655 F2d 540 United States v. A Brugman
655 F.2d 540
8 Fed. R. Evid. Serv. 392
UNITED STATES of America, Appellee,
Daniel A. BRUGMAN, Appellant.
UNITED STATES of America, Appellee,
Benjamin A. KING, a/k/a Bennie, Appellant.
Nos. 79-5128, 79-5129.
United States Court of Appeals,
Argued Feb. 4, 1981.
Decided May 15, 1981.
Milton E. Grusmark, Miami, Fla., for appellant in No. 79-5128.
Fred D. Clark, Charleston, W. Va., for appellant in No. 79-5129.
E. Leslie Hoffman, III, Asst. U.S. Atty., Charleston, W. Va. (Robert B. King, U.S. Atty., Wayne A. Rich, Jr., Asst. U.S. Atty., Charleston, W. Va., on brief), for appellee.
Before MURNAGHAN and ERVIN, Circuit Judges and ROBERT R. MERHIGE, Jr., United States District Judge, sitting by designation.
MERHIGE, District Judge.
Appellants, and seven other individuals, were indicted for numerous violations relating to drug trafficking activities.
Prior to trial, six of their co-defendants, pursuant to plea bargains with the government, entered pleas of guilty, and appellants, along with one Wesley Dean Kinison, proceeded to trial by jury.
After five days of trial, Kinison pleaded guilty to charges in two counts of the indictment, in accord with a plea agreement with the government which provided for Kinison to testify, as he did, on behalf of the government as to his involvement and that of his co-defendants, Brugman and King, in the drug trafficking activities which formed the basis of the indictment.
Brugman was convicted of each of the counts with which he was charged, encompassing conspiracy to distribute cocaine, a controlled substance, interstate travel in aid of a racketeering enterprise, and with possession of cocaine with intent to distribute.
King likewise was convicted of each of the counts with which he was charged, one being for conspiracy to distribute cocaine, a controlled substance, and three for possession of cocaine with intent to distribute.
Each of the appellants seeks reversal for alleged errors on the part of the trial court in denying a motion for a severance of the defendants, the admission in evidence of so-called similar acts, and finally violations of appellants' Sixth Amendment rights to effective assistance of counsel in permitting co-defendant Kinison to testify on the government's behalf; after having allegedly intruded upon appellants' attorney/client relationship.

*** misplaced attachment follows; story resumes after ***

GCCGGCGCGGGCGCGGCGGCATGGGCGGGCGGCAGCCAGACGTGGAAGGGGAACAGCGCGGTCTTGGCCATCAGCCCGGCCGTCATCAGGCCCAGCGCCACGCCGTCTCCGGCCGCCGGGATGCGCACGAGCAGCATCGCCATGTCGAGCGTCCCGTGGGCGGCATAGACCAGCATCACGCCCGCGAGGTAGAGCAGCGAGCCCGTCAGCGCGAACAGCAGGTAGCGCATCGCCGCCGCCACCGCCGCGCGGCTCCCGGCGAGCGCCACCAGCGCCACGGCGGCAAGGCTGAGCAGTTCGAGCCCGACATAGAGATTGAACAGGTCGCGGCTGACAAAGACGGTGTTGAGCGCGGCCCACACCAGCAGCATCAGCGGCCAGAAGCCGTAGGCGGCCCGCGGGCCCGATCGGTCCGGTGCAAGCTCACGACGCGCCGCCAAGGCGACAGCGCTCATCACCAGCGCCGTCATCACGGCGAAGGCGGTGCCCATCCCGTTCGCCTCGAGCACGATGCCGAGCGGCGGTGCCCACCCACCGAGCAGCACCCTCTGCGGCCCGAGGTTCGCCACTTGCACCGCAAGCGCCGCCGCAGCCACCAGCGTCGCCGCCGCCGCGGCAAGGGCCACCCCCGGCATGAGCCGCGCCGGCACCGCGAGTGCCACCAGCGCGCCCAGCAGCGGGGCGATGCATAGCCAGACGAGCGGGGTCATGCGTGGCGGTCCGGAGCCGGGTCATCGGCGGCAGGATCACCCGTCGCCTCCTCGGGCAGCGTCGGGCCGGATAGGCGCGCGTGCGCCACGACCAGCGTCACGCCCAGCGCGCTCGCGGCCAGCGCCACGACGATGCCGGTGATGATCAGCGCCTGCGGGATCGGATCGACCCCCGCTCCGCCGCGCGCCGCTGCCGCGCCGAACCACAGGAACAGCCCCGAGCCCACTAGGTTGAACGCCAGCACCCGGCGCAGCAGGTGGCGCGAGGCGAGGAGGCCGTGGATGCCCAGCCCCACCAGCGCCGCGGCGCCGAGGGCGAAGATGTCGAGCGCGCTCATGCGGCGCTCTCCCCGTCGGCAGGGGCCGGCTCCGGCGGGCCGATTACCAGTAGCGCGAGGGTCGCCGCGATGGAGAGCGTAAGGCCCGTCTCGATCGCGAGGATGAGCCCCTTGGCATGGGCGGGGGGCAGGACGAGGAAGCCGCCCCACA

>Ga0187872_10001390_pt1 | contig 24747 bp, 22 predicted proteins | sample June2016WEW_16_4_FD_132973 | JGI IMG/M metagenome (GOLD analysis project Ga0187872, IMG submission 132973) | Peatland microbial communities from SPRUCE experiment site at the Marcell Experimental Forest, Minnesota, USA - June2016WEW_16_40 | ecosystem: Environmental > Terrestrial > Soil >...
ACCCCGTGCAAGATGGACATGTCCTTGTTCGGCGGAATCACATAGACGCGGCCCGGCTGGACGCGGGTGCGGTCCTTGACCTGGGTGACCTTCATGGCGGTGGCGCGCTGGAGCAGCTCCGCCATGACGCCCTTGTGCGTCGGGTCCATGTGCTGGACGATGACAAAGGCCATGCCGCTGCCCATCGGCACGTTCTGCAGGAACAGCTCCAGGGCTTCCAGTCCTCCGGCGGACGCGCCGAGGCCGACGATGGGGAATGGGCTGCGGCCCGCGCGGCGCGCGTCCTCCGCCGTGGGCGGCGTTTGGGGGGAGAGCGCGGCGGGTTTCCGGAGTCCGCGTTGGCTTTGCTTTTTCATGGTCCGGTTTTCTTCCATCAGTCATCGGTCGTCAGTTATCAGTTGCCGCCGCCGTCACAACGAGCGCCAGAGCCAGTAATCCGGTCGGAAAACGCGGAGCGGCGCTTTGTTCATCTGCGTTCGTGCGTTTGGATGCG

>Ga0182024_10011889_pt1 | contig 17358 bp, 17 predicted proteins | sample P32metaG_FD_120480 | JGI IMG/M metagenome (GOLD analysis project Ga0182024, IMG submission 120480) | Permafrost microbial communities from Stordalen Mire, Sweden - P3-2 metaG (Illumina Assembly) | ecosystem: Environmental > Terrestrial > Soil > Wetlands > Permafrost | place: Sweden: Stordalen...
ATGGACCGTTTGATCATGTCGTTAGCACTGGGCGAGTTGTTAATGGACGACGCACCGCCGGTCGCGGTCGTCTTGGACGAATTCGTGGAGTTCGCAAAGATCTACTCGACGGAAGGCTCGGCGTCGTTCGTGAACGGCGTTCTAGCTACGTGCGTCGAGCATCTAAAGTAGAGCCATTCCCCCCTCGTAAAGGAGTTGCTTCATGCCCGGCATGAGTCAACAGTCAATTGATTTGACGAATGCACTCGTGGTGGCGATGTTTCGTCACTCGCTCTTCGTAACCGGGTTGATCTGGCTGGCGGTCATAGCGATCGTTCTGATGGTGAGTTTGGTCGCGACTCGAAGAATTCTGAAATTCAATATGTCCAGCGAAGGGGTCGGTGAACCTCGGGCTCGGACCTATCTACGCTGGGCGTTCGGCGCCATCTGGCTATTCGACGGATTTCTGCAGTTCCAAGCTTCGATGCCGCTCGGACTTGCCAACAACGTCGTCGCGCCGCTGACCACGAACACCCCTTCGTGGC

While no contention of insufficiency of evidence is made, a brief summary is necessary in order to place the respective contentions in proper context.
The evidence revealed a wide ranging conspiracy between the parties named in the indictment which operated from March to December of 1978. The evidence also revealed that at the top of this vertically organized conspiracy was one Michael Sampson, who resided in the State of Florida, and who was revealed to be the principal supplier of cocaine. Immediately beneath Sampson were three of the named defendants, including appellant Brugman and Kinison, who, in support of the conspiracy to distribute and possess cocaine in the State of West Virginia, traveled in interstate commerce and engaged in interstate telephone conversations.
The role of Donald Bain, a named defendant, was to engage drug peddlers in the Kanawha/Charleston area of West Virginia. Bain utilized interstate telephone communications in his efforts and distributed the cocaine brought into West Virginia by Brugman and another defendant, Halstead, to local peddlers, such as appellant King, who in turn was assisted by two other individuals, Culpepper and Wright, who were also named defendants.
The evidence in support of the charges against each of the named defendants was, to say the least, overwhelming.
The Government, by utilizing those defendants who chose to plead guilty, as well as undercover agents, entangled the present appellants and their co-defendant, Kinison, in a strong and sturdy net which amply supports the respective convictions.
Concluding, for the reasons which follow, that the trial court scrupulously protected the rights of both Brugman and King from arraignment to conviction, we affirm.
Appellants first complain of the trial court's denial of their respective motions for severance.
Rule 8(b), F.R.Crim.P., provides:
Two or more defendants may be charged in the same indictment or information if they are alleged to have participated in the same act or transaction or in the same series of acts or transactions constituting an offense or offenses. Such defendants may be charged in one or more counts together or separately and all of the defendants need not be charged in each count.
Misjoinder is of course prejudicial per se. McElroy v. United States, 164 U.S. 76, 81, 17 S.Ct. 31, 33, 41, L.Ed. 355 (1896); Ingram v. United States, 272 F.2d 567, 570-71 (4th Cir. 1959), United States v. Kaplan, 588 F.2d 71, 74 (4th Cir. 1978).
Barring special circumstances, individuals indicted together should be tried together. United States v. Mandel, 591 F.2d 1347 (4th Cir. 1976); United States v. Mankins, 497 F.2d 1265 (4th Cir. 1974); United States v. Shuford, 454 F.2d 772 (4th Cir. 1971).
The test for joinder under Rule 8(b) is whether defendants "are alleged to have participated in the same act or transaction or in the same series of acts or transactions".